Posted on October 6, 2016 by Bryan Zarpentine
A thrilling walk-off home run in the American League wild card game has given us the grudge match that all of baseball wants to see: The Texas Rangers against the Toronto Blue Jays. These two teams met in the postseason last year, when the Rangers took issue with a Jose Bautista bat flip, and that tension escalated carried over into this season. In May, after Bautista was hit by a pitch (possibly on purpose) by Texas pitcher Matt Bush, he slid hard into Texas second baseman Rougned Odor, who proceeded to sucker punch Bautista, causing a benches-clearing brawl between the two teams. Now those same two teams are meeting in the ALDS, in what should be a fun series for spectators between two teams that appear to have some bad blood between them.
Offense – Advantage Texas
These two teams were awfully close in most offensive categories this year, including runs scored. However, the Rangers had a bating average 14 points higher than the Blue Jays, which is a significant difference, making them more likely to handle the type of high-level pitching that’s on display in the postseason.
What also separates the Rangers offensively are the late-season additions they made by acquiring Carlos Beltran and Jonathan Lucroy at the trade deadline, taking a chance on the resurgent Carlos Gomez, and the possible return of Shin-Soo Choo from injury. Those players added to a lineup that already includes Ian Desmond and Adrian Beltre makes the Texas lineup look awfully dangerous.
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Of course, when clicking on all cylinders the Blue Jays can be dangerous offensively as well. Josh Donaldson and Edwin Encarnacion are likely to do the most damage, meaning the likes of Jose Bautista, Troy Tulowitzki, and Michael Saunders are supporting players. This means the Blue Jays have a rather deep lineup. At times, Toronto can be too reliant on hitting the long ball, but if they get going, the Blue Jays can be difficult to stop. However, with more speed and versatility, the Rangers get a slight edge over the Blue Jays offensively.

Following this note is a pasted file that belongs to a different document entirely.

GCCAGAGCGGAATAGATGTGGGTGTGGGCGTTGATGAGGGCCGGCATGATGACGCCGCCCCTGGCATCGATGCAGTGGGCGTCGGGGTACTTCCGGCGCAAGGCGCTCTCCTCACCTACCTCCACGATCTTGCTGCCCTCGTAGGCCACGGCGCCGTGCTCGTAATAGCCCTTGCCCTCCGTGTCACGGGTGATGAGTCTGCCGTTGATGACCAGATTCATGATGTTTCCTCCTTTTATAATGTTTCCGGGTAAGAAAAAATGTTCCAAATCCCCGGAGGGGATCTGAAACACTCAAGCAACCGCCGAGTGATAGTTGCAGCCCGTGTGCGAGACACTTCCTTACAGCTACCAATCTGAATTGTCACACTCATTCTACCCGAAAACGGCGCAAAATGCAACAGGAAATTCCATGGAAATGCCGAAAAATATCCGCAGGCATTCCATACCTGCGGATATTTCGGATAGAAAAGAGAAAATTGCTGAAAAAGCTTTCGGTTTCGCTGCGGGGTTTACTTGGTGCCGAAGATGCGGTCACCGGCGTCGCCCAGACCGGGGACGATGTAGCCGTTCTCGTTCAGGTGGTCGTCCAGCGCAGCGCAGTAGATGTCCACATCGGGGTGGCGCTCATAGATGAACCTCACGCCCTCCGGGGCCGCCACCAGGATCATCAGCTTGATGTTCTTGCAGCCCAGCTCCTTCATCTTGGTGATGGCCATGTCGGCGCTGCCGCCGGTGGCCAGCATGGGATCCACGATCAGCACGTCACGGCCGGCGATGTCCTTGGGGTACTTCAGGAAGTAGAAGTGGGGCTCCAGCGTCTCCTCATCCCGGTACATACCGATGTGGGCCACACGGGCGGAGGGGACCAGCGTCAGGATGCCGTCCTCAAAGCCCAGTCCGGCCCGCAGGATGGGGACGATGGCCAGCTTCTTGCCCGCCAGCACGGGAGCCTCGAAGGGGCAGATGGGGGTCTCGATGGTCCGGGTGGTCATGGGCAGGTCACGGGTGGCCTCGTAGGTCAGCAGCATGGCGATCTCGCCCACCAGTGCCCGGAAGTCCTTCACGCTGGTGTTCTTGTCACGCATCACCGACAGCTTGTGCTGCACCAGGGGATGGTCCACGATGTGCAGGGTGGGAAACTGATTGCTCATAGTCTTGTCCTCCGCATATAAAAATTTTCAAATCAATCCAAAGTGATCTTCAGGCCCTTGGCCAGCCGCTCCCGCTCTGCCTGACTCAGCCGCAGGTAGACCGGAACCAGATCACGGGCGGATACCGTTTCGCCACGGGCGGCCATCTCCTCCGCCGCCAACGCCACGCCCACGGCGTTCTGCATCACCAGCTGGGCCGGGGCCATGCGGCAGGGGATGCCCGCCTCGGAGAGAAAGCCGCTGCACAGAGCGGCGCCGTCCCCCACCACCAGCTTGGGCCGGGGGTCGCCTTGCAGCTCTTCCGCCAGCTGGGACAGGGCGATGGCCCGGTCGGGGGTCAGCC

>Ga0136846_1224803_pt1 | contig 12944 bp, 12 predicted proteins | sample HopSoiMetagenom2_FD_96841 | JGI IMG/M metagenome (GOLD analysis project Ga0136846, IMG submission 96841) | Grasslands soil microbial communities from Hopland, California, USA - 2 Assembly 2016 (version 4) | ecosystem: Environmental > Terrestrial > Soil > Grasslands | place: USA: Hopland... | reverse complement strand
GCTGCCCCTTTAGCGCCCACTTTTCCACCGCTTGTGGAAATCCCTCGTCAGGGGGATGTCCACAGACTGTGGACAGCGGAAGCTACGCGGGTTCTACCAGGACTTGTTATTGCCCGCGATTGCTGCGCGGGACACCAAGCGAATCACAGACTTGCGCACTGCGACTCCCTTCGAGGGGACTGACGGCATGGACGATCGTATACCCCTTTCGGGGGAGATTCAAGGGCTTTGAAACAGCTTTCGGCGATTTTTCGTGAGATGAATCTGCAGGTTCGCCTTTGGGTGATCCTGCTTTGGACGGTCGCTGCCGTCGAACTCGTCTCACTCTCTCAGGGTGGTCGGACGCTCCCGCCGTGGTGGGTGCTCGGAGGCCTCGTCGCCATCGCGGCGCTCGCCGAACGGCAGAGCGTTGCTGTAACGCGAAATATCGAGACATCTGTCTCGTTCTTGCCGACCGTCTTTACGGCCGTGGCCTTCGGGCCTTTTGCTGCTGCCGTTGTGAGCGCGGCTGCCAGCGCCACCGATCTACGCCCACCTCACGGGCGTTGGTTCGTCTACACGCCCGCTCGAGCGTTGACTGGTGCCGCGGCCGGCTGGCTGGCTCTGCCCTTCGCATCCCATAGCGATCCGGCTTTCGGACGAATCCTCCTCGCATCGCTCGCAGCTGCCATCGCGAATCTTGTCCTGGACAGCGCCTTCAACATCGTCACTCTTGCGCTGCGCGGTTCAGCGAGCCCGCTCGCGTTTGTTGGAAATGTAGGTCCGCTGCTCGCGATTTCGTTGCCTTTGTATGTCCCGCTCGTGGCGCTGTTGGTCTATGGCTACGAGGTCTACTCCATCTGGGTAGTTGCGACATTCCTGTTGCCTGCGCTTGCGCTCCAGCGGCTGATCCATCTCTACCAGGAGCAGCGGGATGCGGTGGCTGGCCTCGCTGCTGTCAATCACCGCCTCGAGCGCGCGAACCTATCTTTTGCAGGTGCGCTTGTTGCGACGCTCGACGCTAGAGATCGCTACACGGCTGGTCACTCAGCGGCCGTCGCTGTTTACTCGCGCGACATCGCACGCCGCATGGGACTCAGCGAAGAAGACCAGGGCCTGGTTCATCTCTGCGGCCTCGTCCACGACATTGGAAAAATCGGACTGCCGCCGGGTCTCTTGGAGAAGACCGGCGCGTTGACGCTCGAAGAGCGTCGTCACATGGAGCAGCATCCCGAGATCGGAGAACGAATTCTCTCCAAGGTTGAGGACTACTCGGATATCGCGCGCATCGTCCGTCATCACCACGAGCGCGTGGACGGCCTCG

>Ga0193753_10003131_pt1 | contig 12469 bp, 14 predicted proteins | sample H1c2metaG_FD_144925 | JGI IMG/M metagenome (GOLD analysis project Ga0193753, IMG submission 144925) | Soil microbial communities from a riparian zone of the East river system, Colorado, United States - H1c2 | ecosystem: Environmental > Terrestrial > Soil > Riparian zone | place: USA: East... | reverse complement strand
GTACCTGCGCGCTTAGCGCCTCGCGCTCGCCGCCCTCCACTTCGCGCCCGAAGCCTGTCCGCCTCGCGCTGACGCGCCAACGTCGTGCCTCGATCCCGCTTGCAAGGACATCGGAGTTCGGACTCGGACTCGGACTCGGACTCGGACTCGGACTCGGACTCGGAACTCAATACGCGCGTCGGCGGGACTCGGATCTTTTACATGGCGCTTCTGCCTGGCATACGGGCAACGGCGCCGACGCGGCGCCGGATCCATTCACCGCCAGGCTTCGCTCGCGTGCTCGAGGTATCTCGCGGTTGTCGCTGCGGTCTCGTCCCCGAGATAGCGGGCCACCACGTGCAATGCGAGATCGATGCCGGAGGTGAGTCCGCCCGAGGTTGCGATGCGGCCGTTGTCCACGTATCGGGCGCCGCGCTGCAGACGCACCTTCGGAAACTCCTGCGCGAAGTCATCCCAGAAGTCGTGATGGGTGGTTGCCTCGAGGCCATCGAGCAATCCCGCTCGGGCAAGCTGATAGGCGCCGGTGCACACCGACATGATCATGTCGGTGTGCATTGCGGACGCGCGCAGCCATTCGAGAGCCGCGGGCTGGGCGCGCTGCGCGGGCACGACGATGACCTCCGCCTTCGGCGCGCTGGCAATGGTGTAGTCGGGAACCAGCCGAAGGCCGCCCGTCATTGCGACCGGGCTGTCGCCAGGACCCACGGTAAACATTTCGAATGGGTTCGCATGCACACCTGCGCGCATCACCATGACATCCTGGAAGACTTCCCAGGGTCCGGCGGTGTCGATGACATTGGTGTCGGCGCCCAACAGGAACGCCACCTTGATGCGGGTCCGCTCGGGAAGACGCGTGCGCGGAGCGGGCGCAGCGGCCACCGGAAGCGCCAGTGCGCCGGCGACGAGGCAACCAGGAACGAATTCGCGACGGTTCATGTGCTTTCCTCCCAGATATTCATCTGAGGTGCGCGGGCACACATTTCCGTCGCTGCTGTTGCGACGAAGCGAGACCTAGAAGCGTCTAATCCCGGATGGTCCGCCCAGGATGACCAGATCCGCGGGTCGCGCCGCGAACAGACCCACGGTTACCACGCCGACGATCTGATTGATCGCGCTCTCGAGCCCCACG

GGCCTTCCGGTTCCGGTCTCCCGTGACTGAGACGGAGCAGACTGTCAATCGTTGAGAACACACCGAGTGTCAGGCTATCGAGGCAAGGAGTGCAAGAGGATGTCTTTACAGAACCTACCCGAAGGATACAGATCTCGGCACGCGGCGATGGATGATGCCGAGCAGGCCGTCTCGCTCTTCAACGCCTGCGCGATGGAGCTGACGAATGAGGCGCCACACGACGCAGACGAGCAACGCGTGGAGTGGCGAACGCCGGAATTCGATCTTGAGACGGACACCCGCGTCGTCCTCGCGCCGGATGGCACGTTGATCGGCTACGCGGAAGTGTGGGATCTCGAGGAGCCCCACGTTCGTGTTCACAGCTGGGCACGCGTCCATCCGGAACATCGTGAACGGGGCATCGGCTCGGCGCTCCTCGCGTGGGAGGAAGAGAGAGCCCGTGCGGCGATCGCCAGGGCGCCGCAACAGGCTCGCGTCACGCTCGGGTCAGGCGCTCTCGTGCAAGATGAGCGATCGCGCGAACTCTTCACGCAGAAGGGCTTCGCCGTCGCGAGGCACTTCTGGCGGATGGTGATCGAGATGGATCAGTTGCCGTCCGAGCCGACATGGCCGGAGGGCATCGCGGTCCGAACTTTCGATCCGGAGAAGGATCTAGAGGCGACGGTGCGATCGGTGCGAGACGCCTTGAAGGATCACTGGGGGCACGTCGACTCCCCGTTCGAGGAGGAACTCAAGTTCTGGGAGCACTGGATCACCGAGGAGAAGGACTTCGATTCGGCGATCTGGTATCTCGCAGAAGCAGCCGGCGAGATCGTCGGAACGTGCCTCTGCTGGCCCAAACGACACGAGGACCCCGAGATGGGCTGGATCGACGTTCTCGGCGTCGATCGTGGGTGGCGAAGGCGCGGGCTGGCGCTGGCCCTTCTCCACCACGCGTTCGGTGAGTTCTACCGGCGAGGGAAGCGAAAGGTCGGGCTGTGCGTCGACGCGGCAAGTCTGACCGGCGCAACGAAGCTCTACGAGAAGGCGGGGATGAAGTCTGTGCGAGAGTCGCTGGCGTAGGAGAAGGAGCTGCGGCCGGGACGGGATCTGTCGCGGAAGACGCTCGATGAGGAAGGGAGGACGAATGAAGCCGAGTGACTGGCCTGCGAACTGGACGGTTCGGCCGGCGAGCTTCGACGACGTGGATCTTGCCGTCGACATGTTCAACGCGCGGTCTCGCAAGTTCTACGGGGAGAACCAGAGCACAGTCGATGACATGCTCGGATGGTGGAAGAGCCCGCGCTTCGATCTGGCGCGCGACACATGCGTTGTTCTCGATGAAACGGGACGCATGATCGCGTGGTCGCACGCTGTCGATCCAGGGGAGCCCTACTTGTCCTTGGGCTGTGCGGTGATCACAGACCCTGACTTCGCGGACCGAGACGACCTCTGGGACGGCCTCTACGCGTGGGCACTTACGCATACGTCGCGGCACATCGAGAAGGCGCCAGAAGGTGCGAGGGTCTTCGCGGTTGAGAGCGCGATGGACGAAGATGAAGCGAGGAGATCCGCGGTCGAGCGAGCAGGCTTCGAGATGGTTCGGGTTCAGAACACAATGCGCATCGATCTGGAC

Rotation – Advantage Toronto
Most people don’t realize this, but Toronto’s rotation had the lowest ERA in the American League this year. Even more advantageous for the Blue Jays in this series is the fact that they won the wild card game with their fourth best starter getting the nod. This opens the door for Toronto to send Marco Estrada, J.A. Happ, and Aaron Sanchez to the mound in the first three games against the Rangers, with one of them returning in a possible Game 5.
Of course, the Rangers will be able to counter with Cole Hamels and Yu Darvish in Games 1 and 2, with Colby Lewis a strong candidate to start later in the series. Both Hamels and Lewis are experienced and accomplished postseason pitchers, which is not something that can be said for all of Toronto’s starters. If the Rangers are comfortable starting Hamels on short rest in Game 4 and throwing Darvish again in Game 5, the gap between starting rotations will close considerably. However, based on what Happ, Sanchez, and Estrada have done this year, the Blue Jays have a slight edge in starting pitching.
Bullpen – Advantage Toronto
This is a weakness for both teams, but Toronto’s bullpen wasn’t quite as bad as the Rangers’ during the regular season. Assuming Roberto Osuna is fine after leaving the wild card game with the trainer walking beside him, the Blue Jays will have a dependable closer. Jason Grilli also has plenty of postseason experience, and being able to move Francisco Liriano to the bullpen for the ALDS will benefit the Blue Jays as well.
To be fair, the Texas bullpen started to turn things around late in the year. The return of Tony Barnette and Jeremy Jeffress will give Texas some depth in front of closer Sam Dyson. The Rangers will also benefit from the experience they gained in last year’s postseason. However, it’s difficult to trust a group that struggled so much during the regular season, giving a slight edge to Toronto’s bullpen.
Prediction – Blue Jays Win in 5 Games
Both teams can hit, and there will be a lot of runs scored in this series, but in the playoffs the edge has to go to the team with better pitching, and in this series that’s the Blue Jays. A lack of big-game experience for guys like Happ and Sanchez is a concern, especially compared to what the Rangers have with Hamels. However, Toronto has better pitchers and a bullpen that’s a little less likely to give away a lead than the Texas bullpen. That edge will allow the Blue Jays to get a little redemption after losing to the Rangers last year, as Toronto moves on to the ALCS.